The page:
Catholic Diocese of Spokane, Washington



The Bishop Writes

"Habemus Papam!"


by Bishop William S. Skylstad

(From the April 28, 2005 edition of the Inland Register)

“Habemus Papam!” We have a Pope! Those are words that rang out over St. Peter’s Square and around the world.

The anticipation following the death of Pope John Paul II was high as we gazed at the logia in front of St. Peter Basilica. The white smoke and the ringing of bells signaled that the news was coming. Pope Benedict XVI, formerly Cardinal Joseph Ratzinger, was the choice of the cardinals who had sequestered themselves in conclave until they had fulfilled their task. The conclave was relatively short, perhaps an indication that most of the cardinals for months beforehand had considered the needs of the Church and the person who best meet those needs in the role of the new Pope.

The news first reached me after I celebrated Mass in  Assumption Church in Walla Walla April 19. Someone came up to say that white smoke had come from the chimney of the Sistine Chapel. I heard the name announced as I drove homeward for a press conference at our Catholic Pastoral Center early in the afternoon. On the way, there were interviews by way of cell phone in my car. I was able to listen on satellite radio as events unfolded. It is a marvel to me, how modern technology has made the death and funeral of Pope John Paul II, and now the election of Benedict XVI, so present to the world.

Never in the history of the Church has there been so much publicity as that surrounding the events of these past three weeks. For most of us – some 60 percent of the world’s population – Pope John Paul II was the only pope people knew. He was the Church’s second-longest-reigning pope, in office during evolutionary and challenging times. He made over 100 pastoral visits to other countries. His accessibility to the world through media, and special events such as World Youth Day, made him a beloved figure not only in the Church but on the world scene as well.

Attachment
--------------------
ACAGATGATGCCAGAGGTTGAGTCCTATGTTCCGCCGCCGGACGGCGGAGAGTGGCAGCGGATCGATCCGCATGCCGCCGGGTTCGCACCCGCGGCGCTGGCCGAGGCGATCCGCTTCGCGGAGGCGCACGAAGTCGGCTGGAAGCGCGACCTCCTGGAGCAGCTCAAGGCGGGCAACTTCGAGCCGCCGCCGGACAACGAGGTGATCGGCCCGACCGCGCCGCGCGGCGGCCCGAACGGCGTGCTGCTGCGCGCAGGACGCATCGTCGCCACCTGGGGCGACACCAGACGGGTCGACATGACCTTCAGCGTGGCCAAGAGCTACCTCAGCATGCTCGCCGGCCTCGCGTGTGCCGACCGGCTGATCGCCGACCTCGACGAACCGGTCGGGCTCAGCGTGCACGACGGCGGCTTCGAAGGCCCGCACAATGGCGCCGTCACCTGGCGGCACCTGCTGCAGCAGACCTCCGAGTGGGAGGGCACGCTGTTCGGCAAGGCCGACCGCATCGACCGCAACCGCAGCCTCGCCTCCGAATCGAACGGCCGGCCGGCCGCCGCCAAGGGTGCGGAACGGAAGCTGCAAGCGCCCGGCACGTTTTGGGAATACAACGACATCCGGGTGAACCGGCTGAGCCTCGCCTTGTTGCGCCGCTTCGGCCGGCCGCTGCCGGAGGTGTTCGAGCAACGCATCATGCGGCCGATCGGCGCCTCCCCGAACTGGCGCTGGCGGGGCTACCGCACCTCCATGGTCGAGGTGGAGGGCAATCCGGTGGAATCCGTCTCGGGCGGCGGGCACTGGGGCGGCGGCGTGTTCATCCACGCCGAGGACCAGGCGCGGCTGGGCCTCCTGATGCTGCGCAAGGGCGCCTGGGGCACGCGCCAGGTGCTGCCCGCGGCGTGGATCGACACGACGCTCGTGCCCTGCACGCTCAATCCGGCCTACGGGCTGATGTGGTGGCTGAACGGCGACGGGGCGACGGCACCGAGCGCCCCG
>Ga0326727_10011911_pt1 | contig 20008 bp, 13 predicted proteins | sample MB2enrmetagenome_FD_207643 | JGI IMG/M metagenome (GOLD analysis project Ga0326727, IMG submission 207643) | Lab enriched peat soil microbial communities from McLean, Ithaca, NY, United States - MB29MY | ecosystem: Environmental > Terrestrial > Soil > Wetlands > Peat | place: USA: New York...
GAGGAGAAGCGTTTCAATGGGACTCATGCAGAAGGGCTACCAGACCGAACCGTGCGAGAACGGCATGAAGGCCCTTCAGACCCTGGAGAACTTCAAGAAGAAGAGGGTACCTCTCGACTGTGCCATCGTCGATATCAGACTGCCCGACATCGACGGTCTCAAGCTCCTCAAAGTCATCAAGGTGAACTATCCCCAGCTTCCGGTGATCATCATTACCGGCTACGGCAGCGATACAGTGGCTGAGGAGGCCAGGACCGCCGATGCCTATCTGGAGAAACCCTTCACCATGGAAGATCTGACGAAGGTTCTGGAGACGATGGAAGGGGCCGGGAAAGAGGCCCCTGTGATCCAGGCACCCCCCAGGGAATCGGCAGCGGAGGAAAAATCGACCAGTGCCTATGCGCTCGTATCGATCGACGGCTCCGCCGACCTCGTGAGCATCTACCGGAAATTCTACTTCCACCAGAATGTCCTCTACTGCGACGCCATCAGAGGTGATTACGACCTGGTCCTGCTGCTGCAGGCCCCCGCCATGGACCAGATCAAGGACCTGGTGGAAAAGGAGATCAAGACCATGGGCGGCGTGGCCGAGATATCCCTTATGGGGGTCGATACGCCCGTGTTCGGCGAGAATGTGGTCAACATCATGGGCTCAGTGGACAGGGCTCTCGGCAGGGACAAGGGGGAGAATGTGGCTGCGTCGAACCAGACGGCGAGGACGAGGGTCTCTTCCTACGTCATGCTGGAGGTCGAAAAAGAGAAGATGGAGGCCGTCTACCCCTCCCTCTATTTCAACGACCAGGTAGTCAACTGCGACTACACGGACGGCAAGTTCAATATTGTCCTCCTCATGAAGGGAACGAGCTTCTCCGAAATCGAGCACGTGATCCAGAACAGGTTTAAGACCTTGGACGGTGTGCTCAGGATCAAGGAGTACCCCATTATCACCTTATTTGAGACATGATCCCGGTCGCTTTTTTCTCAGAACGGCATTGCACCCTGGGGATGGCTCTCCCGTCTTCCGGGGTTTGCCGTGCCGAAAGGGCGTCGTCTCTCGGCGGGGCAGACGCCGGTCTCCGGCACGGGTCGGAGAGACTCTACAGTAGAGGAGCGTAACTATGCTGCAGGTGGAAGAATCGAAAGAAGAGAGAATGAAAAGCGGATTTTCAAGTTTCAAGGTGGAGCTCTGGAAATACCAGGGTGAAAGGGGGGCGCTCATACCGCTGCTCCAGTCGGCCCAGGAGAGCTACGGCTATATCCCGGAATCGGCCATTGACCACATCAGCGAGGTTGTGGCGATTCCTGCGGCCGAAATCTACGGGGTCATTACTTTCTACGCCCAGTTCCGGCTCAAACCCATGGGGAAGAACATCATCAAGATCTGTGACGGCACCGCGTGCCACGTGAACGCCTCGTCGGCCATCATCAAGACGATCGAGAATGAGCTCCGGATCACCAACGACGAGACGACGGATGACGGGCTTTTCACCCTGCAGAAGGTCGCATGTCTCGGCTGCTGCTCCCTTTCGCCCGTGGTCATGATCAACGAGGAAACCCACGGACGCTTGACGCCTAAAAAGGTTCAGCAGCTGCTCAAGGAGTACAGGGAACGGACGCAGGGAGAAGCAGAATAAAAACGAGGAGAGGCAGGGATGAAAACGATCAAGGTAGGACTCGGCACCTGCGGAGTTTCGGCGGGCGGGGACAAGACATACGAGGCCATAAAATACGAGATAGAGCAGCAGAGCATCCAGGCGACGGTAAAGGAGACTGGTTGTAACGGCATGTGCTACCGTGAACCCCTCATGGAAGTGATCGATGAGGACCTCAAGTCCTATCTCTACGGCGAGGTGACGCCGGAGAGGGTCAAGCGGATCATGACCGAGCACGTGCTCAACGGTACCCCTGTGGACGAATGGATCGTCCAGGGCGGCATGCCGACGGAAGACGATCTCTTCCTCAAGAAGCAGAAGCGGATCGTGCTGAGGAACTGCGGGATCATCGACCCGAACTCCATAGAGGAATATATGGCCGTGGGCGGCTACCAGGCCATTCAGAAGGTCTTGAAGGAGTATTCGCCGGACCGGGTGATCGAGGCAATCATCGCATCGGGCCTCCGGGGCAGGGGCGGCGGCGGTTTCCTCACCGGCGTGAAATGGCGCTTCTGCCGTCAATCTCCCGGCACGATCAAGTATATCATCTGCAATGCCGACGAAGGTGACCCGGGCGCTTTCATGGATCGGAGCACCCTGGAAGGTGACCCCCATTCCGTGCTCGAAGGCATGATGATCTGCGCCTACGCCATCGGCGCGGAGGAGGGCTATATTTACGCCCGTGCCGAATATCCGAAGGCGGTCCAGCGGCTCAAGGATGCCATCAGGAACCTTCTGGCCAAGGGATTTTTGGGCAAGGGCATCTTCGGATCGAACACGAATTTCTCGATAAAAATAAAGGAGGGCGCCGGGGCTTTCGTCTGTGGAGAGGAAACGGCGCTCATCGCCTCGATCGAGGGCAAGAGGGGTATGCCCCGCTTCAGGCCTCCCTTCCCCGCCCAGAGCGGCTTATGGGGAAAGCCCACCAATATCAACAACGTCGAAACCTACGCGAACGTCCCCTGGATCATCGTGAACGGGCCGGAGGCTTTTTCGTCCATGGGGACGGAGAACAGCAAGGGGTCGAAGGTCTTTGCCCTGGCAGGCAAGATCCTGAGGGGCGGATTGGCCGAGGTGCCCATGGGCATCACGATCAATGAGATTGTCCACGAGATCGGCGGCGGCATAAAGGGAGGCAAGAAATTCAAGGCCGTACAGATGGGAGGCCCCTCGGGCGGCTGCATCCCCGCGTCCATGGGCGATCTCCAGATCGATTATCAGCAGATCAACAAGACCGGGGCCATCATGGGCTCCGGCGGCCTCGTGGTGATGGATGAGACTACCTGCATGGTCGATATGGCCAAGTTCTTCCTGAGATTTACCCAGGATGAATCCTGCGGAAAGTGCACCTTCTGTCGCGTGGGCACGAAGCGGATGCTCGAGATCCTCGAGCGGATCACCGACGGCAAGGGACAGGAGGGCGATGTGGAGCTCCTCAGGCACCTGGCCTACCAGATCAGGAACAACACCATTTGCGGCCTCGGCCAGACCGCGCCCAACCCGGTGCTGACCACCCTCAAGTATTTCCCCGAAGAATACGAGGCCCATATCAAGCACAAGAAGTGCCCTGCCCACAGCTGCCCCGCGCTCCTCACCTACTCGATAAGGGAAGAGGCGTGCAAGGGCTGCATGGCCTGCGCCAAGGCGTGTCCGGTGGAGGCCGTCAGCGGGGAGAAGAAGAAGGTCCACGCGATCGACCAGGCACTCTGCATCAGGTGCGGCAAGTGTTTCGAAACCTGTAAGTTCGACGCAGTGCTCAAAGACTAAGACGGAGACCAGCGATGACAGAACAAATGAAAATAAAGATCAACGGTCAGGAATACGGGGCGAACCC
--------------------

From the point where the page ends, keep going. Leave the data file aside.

Each pope has unique gifts to bring to the papal office. No one person has all the gifts. Certainly Pope John Paul II was a remarkably gifted pope. Pope Benedict XVI is also remarkably gifted. He has a keen theological intellect. For 20 years he has served as Prefect of the Congregation for the Doctrine of the Faith – which, by the way, is no easy task. His humility and holiness of life now contribute to his unique role as the new Holy Father.

On the way home this morning, I listened to an interview with Cardinal Walter Kasper, a fellow countryman of the new pope and Prefect of the Pontifical Council for Christian Unity. Cardinal Kasper talked about the prejudice against Cardinal Ratzinger and his theological views. Pope John Paul II was unique in his person and contributions; so it will be for Benedict XVI. Though Popes John Paul and Benedict were close friends, they obviously are very different people, and each has his unique, personal contribution to make to the papacy.

Over the past several years, I have had the privilege of being in several meetings with the new pope. I have found him to be warm, listening, caring, supportive, and very insightful. He has a sense of humor. Even though he is 78 years of age, he has tremendous experience in the Church that can be an asset in many different ways.

Many interviewers asked me if, because of his age, Pope Benedict should be considered an interim pope. I would point out that many considered Blessed Pope John XXIII an interim pope, and yet he had a tremendous impact upon the Church. Pope John Paul I was pope for only 33 days, yet he most certainly left his mark. We bishops of Region XII had the honor of making an ad limina visit with him and were deeply touched by his charisma and presence. His quick smile captured the world.

Pope John Paul II strove to teach us how to live. He certainly taught us how to die. Now we enter into a new phase of Church life with Pope Benedict XVI. As a diocesan family, we congratulate him and offer him our love and prayers as he takes on this new responsibility of serving God’s people. The challenge has to be daunting, and yet he is willing to say “yes” to the call of the Church through the cardinal electors. May we continue to be present to him, our Holy Father, as all of us, together, journey in faith. May we appreciate the marvelous mystery that is our Church, always unfolding. Certainly the Holy Spirit will continue to be manifest in our midst.

Much peace and many blessings to all.


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